Relationship marketing is the process
of attracting, maintaining, and enhancing relationships with key
people. This concept is important now and will become increasingly
important as competition for shrinking financial resources on
all government levels escalates. It is not enough to let our quality
programs speak for us. There is a continuous need to raise Extension's
credibility with decision-makers who no longer know Extension.
Relationship marketing is not just
limited to elected officials. It is also important that grass
roots citizens value and support Extension. It is in communities
where quality programs help improve the lives of everyday people.
This is where Extension impacts are made and shared. Key leaders
of target populations should be another focus of relationship
The following roles describe how an advisory leader could be involved
with relationship marketing. With four core roles and numerous
others within each category, each advisory leader can select what
they are comfortable doing.
The Ambassador role can be taken on by lots of people. It is primarily
the business of spreading good will and information about Extension
· Speaking to your church about a new 4-H program for character
· Provide the 4-H agent with names of prospective leaders
for a 4-H club
· Set up an extension display for a community field day
or barbecue chicken dinner
Ambassadors enjoy networking and generally leave a good impression
about their organization so people are curious to learn more.
Door Openers are behind the scene workers who are willing to provide
information about leaders and lend their own name of influence.
Extension often needs to identify individuals who are relatives,
close friends, business associates or golf buddies of key leaders
or elected officials. Advisory leaders can help form a network
of people who can influence just the right person. In a community
a "door-opener" is one who would make a phone call to
the right person to allow Extension to use a facility at no charge
for a 4-H activity or educational program. Door-openers make the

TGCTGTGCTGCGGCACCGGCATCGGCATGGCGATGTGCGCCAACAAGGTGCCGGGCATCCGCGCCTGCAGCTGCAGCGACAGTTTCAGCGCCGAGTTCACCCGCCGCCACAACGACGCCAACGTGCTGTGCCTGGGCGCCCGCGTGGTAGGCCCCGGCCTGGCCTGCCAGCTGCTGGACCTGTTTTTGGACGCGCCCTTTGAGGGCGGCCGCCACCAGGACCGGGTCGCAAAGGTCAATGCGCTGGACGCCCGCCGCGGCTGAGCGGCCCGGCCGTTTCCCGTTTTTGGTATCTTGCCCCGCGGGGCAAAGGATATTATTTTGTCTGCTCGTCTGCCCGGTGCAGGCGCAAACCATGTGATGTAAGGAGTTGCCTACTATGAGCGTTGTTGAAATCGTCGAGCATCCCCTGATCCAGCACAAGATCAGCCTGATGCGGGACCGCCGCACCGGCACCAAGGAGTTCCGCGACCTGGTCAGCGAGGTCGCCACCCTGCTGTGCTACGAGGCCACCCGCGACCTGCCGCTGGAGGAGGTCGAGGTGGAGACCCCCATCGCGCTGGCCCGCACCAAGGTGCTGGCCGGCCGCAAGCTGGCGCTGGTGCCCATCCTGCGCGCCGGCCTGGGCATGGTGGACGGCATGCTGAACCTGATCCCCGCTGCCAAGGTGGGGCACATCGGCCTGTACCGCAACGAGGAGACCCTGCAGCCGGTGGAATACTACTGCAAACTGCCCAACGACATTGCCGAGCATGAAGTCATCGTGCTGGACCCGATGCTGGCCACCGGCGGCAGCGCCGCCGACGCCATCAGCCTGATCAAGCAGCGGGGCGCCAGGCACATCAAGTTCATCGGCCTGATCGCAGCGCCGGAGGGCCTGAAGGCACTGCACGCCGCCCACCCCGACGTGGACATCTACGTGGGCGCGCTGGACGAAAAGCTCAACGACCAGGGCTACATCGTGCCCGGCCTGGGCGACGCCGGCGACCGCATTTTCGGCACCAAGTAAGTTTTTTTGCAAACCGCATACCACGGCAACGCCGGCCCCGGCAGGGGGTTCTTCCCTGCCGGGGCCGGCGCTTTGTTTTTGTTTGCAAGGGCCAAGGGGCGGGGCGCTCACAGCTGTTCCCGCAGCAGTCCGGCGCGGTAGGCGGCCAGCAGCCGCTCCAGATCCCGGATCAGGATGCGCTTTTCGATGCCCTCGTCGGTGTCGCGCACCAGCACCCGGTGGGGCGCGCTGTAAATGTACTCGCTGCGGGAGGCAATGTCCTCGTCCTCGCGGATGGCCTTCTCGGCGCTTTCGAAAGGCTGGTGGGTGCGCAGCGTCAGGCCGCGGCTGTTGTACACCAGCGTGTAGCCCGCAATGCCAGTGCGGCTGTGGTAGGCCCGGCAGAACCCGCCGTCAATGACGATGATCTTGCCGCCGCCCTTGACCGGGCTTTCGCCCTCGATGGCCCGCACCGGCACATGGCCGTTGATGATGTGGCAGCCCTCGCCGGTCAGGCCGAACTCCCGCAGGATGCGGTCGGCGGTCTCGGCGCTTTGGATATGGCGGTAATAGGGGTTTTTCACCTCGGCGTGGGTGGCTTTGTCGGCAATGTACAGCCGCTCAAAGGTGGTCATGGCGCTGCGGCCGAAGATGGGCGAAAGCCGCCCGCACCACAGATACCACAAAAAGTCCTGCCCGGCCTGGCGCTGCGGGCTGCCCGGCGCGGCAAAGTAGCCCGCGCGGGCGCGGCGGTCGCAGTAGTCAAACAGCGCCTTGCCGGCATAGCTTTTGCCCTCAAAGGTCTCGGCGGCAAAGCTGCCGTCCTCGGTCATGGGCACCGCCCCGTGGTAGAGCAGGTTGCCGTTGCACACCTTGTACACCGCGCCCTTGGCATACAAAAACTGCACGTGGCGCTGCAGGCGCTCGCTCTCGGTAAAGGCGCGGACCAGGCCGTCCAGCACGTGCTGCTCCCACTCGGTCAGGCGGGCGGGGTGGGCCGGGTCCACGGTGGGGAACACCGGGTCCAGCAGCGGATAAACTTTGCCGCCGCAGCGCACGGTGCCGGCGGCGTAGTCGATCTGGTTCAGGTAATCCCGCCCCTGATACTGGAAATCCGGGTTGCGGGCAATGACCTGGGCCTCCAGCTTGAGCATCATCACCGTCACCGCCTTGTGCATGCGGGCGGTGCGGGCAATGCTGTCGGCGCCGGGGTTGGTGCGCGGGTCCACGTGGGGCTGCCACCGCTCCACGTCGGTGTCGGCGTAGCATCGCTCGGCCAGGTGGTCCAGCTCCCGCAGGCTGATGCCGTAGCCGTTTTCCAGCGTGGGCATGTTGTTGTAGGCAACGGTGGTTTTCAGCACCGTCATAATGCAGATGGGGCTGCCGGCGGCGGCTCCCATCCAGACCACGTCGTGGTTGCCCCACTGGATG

most of their networks and prove the adage "It's not what
you know but whom you know".
Cultivators are those people who do the warm-up in social and
sometimes formal situations. An example of this is when an advisory
leader invites the county commissioners and other key leaders
to his mountain cabin/retreat for an annual pig pickin or other
festive occasion. The cultivator creates the setting for informal
exchanges of business to occur. There are generally limited numbers
of cultivators and they enjoy using their social circles to set
the stage for productive things to happen.
The "solicitor" is in a position to make the "ask"
and be successful. They will want to have all their questions
answered before doing this role. There is some risk taken on their
part, so they want to be well informed on all issues. An example
of how an advisory leader performs this role would be asking a
friend and high government leader to speak at a regional advisory
leadership conference. Another example would be for an advisory
leader to accompany state Extension Administrators to Capitol
Hill to visit his Congressman to request support for Extension
and Research initiatives.
each person the Handout "Relationship Marketing Roles
Checklist" and ask them to complete.
into small groups of three or four people each and ask them
Use the PowerPoint "Relationship
Marketing" visuals to present the lecture. Use the notes
pages to guide you in the presentation.
back to the checklist they completed and ask for a show of
hands of who checked the following items associated with each
- 1-3 items = Ambassador
= Door Opener
- 6-7 items = Cultivator
- 8-9 items = Solicitor
Distribute the Handout "Relationship
Marketing Needs Assessment" and ask them complete.
the items on the assessment the group perceives to be highest
small groups, brainstorm strategies that would bridge relationship
a few minutes, distribute the Handout "Relationship Marketing
Strategies for Extension Advisory Councils" to stimulate
concensus for the strategies the group feels most prepared
to do initially.
Gary J. Stern, 1997. Mobilizing People for Marketing Success.
Amerst H. Wilder Foundation.
Strengthening Extension Advisory Leadership; Southeast Advisory
Leadership Conference. Ed. Judy M. Groff, NC Cooperative Extension,
North Carolina State University, Raleigh, N.C.
G. Boyle. 1996. Buildiing Political Support for Extension in the
21st Century. Prepared for the Extension Committee on Organization